Then Bob talks with Stephen Christy about one of Henson’s lesser known works. Tale of Sand is a Jim Henson-written screenplay that was eventually released as a graphic novel. Christy was the editor of the project.



Famed director John Waters—the man behind Hairspray, Pecker, and many other films—made a cardboard sign that read “I’m Not Psycho” and hitchhiked from Baltimore to San Francisco.  His book Carsick is his account of what happened during his unforgettable and unconventional “vacation.” It is now available in paperback.

Then, the story of another famous road trip. Peter Carlson isn’t sure which anecdote it was that turned him into a self-described Khrushchev-in-America buff. It could have been the one about the irascible Soviet leader throwing a fit because he wasn’t allowed to go to Disneyland. Or it could have been Khrushchev’s suspicion that Camp David was really a leper colony. Or it could have been Khrushchev arguing with Nixon over which kind of animal dung smelled the worst. But Carlson synthesized the stories into K Blows Top, a book about Nikita Khrushchev’s great American road trip he undertook in the summer of 1959.



Jim Henson's "Tale of Sand"

NOTE: This blog entry originally appeared in February 2012. Muppets creator Jim Henson died 25 years ago, May 16, 1990.

by Chad Campbell, senior producer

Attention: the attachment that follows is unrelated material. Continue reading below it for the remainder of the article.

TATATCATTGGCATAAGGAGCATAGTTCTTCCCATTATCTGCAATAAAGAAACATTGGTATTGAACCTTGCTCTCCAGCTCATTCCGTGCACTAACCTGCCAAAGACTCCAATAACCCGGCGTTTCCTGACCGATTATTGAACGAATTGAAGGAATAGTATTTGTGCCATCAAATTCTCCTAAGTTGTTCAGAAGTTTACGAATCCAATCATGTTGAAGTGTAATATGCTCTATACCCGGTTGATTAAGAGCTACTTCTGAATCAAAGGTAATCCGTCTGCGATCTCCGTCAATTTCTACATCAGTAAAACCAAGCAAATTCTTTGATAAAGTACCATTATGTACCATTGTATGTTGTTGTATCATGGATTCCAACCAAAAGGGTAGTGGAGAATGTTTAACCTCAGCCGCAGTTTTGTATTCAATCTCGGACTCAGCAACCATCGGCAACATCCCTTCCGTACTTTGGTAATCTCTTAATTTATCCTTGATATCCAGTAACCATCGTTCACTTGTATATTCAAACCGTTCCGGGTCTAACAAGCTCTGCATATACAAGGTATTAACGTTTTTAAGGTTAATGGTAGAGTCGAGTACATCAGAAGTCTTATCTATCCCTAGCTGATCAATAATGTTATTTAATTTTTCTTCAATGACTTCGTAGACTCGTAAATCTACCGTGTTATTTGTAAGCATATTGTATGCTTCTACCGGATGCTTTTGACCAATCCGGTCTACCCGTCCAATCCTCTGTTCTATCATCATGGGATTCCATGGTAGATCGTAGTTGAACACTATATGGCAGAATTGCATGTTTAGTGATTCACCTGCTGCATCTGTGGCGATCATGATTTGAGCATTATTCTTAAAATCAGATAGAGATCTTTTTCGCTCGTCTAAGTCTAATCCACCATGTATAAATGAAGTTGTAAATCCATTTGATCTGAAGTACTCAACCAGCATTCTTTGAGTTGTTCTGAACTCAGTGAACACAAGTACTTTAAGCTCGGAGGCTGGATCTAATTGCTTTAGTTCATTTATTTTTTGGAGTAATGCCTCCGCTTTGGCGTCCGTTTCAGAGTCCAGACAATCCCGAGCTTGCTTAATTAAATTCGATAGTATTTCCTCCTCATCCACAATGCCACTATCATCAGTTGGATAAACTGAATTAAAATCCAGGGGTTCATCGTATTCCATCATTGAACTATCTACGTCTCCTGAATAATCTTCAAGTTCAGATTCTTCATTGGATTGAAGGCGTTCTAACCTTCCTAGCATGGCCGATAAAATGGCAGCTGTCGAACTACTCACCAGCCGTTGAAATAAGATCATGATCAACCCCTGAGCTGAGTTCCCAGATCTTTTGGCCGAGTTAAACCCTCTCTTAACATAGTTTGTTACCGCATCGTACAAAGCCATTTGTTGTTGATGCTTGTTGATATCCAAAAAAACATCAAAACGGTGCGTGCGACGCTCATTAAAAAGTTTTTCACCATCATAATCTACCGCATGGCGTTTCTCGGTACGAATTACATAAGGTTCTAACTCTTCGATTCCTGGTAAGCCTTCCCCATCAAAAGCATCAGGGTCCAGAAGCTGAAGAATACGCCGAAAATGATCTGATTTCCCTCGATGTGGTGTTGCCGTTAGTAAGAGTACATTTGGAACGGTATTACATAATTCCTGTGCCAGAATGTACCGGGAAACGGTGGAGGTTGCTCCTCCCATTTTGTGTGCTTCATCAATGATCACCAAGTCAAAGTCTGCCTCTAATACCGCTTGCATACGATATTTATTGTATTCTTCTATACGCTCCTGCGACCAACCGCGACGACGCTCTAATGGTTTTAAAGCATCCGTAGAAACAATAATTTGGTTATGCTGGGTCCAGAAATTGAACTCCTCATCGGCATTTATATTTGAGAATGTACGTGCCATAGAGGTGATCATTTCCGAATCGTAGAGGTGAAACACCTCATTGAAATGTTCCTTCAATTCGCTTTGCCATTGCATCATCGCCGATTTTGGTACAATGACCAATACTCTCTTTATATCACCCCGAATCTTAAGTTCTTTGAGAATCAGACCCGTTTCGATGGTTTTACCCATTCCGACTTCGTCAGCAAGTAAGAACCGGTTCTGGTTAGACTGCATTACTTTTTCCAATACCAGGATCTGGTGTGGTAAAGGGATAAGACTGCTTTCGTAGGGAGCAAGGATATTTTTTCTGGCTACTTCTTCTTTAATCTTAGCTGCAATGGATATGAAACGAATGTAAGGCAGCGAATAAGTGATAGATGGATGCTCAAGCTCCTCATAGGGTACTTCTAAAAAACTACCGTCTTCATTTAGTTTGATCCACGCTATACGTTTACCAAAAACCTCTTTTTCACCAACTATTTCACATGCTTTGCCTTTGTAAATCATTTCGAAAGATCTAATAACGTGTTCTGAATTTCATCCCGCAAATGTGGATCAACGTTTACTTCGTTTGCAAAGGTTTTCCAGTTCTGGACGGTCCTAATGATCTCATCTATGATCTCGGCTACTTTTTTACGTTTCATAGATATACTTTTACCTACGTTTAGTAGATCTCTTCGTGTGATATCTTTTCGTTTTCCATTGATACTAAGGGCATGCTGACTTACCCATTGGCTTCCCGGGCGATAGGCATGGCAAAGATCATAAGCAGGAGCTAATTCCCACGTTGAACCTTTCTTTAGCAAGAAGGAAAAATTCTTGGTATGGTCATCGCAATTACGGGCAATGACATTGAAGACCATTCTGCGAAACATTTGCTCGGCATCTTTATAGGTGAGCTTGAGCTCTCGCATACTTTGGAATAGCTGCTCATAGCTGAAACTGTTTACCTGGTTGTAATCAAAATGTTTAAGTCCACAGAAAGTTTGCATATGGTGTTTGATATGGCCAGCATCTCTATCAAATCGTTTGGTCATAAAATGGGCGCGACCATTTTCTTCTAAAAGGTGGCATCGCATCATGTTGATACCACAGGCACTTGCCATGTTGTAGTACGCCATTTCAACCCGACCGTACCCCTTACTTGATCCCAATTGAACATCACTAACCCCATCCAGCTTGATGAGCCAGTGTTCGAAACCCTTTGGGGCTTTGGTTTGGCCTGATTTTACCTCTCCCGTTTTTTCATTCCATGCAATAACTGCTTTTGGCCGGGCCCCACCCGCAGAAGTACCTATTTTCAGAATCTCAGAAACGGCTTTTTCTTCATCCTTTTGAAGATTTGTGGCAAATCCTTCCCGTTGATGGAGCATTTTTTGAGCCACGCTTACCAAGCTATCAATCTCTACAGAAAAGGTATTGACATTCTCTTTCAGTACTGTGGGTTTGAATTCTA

More than 40 years ago, Jim Henson began writing a screenplay. When he showed it to production companies, they all agreed it was great, that he was a genius AND that there was no way to make it into a movie. Henson moved on, creating the Muppets, The Muppet Show and working on Sesame Street, but he continued to tweak his dark, desert story. It never was filmed and the script sat in a vault in the Henson family archive after Henson’s untimely death in 1990. Now, thanks to a partnership with Archaia, Tale of Sand is finally available — as a graphic novel. Stephen Christy is the editor-in-chief for the publishing company. He’s a life-long fan of Henson’s work and speaks eloquently about Henson’s legacy and abundant creativity. In our interview, Christy mentions the journal that Henson kept, just to get ideas out of his head. Click here for a sample of Jim Henson’s “Red Book.”  Christy also says Henson’s Oscar-nominated short film Time Piece was a big inspiration for many of the choices made by artist Ramon Perez as he transformed Henson’s screenplay. Here is that trippy video from 1965, which stars Jim Henson and features music, sound effects and VERY little dialogue.

“Time Piece - Jim Henson” - Watch more Videos at Vodpod.



 And here’s another sample of Ramon Perez’s art from Jim Henson’s Tale of Sand.